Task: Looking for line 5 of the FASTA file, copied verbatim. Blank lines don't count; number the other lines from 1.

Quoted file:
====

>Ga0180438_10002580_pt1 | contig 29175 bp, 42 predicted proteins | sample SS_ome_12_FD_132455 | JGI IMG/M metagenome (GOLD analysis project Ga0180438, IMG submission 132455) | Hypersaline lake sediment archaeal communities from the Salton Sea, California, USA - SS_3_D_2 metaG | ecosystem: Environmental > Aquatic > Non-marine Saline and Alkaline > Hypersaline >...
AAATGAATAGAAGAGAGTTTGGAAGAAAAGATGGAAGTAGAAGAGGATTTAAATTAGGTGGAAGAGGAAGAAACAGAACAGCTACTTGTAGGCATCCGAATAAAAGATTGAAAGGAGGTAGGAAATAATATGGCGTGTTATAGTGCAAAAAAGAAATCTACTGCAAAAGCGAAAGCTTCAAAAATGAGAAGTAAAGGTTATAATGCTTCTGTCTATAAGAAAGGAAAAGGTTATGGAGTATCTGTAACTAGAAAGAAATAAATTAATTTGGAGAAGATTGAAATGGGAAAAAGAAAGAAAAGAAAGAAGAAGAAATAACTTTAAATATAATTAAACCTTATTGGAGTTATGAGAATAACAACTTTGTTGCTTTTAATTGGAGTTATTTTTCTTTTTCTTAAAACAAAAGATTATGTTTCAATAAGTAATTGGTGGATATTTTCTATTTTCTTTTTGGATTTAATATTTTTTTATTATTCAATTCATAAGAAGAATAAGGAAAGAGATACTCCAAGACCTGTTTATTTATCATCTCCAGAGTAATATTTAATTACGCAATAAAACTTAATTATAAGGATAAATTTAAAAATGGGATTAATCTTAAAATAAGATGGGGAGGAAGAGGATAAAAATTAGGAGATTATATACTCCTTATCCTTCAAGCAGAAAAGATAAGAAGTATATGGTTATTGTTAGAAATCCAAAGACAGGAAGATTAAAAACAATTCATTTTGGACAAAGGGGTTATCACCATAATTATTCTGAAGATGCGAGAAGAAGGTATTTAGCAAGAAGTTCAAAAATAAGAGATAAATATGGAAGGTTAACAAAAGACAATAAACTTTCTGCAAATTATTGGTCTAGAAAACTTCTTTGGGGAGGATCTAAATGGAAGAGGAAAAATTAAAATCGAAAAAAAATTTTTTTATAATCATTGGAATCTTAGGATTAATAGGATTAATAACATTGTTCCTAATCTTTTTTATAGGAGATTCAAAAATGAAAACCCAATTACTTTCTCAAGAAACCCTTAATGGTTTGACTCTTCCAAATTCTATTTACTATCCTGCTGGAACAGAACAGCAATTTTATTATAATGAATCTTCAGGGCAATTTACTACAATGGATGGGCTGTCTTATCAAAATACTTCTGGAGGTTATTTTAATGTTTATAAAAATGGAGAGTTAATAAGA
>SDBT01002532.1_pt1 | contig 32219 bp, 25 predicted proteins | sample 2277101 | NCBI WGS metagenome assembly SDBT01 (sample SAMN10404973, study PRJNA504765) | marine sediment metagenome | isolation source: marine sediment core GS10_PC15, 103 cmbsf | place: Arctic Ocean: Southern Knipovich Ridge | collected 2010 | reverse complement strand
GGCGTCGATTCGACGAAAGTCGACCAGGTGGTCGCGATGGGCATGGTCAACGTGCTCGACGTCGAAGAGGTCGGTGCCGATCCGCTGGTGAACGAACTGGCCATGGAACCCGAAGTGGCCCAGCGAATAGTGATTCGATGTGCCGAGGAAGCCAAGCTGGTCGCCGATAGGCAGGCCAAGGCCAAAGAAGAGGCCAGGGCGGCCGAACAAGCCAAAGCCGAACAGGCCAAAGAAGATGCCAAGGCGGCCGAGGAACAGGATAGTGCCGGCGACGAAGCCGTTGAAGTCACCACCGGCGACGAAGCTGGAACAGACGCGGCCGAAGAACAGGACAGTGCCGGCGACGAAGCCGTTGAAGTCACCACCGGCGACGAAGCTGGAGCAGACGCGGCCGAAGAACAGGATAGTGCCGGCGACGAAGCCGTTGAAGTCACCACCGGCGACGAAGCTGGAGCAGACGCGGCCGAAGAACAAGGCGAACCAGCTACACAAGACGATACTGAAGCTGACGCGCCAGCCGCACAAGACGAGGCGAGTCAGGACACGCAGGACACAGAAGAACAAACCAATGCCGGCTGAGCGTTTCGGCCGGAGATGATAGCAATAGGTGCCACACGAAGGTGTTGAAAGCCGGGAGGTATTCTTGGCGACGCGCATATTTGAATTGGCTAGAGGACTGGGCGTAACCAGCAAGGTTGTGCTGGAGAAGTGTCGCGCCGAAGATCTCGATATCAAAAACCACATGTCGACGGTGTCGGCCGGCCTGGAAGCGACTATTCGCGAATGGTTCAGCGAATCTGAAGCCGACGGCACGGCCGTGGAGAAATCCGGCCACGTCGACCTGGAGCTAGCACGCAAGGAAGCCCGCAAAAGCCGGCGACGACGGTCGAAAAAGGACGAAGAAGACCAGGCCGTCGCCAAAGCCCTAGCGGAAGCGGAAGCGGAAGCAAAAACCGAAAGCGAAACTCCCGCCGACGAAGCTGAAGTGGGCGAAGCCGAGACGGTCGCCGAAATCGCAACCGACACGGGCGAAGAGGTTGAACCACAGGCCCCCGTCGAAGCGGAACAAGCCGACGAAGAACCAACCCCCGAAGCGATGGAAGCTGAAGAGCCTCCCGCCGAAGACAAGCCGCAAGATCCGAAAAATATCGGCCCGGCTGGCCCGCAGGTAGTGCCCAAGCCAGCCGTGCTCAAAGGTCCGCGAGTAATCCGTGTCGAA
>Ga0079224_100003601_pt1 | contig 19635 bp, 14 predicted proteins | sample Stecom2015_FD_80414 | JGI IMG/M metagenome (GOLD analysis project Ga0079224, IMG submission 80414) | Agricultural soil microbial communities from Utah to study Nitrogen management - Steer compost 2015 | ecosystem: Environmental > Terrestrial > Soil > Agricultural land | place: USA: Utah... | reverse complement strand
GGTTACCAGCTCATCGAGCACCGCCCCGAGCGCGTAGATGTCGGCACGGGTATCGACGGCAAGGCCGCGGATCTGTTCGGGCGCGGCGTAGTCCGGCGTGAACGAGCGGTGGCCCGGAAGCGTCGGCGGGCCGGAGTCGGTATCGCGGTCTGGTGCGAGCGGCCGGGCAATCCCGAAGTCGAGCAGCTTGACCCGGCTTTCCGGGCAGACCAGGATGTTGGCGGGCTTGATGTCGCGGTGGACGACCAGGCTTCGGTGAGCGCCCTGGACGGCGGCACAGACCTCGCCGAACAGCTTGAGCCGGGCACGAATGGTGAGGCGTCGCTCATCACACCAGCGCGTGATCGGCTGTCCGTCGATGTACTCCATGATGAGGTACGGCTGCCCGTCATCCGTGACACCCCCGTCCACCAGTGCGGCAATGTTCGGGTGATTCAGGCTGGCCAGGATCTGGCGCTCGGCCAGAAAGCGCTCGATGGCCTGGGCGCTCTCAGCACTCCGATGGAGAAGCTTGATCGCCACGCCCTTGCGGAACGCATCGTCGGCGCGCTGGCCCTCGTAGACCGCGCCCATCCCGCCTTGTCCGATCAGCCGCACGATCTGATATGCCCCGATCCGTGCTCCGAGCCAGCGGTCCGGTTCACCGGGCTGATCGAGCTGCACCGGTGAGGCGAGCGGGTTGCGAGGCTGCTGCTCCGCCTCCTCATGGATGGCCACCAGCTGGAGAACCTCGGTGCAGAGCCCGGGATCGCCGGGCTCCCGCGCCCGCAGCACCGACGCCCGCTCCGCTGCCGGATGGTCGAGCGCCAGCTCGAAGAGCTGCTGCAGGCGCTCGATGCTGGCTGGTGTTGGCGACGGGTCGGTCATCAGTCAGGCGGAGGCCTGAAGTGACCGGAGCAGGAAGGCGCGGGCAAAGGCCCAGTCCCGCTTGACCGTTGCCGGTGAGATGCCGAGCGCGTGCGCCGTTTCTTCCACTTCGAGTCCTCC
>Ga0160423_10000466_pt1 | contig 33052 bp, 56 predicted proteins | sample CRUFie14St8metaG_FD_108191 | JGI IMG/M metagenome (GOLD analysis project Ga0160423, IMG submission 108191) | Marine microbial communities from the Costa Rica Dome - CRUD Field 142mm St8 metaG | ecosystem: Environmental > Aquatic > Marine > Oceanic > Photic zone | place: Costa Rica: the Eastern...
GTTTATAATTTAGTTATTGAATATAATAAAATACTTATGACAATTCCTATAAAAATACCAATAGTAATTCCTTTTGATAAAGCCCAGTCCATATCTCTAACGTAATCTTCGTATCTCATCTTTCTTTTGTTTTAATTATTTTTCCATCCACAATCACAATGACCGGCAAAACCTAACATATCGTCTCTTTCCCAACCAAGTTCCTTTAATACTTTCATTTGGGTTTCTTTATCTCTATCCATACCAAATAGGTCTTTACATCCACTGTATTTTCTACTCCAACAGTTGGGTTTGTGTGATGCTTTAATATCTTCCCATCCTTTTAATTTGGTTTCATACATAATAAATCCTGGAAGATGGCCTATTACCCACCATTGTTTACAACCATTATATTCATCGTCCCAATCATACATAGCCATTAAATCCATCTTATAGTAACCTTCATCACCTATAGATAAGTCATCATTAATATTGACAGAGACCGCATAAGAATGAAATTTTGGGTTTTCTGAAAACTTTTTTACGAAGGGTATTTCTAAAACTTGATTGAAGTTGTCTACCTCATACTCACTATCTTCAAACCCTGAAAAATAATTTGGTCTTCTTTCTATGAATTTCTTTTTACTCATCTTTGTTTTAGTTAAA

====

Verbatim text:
>Ga0079224_100003601_pt1 | contig 19635 bp, 14 predicted proteins | sample Stecom2015_FD_80414 | JGI IMG/M metagenome (GOLD analysis project Ga0079224, IMG submission 80414) | Agricultural soil microbial communities from Utah to study Nitrogen management - Steer compost 2015 | ecosystem: Environmental > Terrestrial > Soil > Agricultural land | place: USA: Utah... | reverse complement strand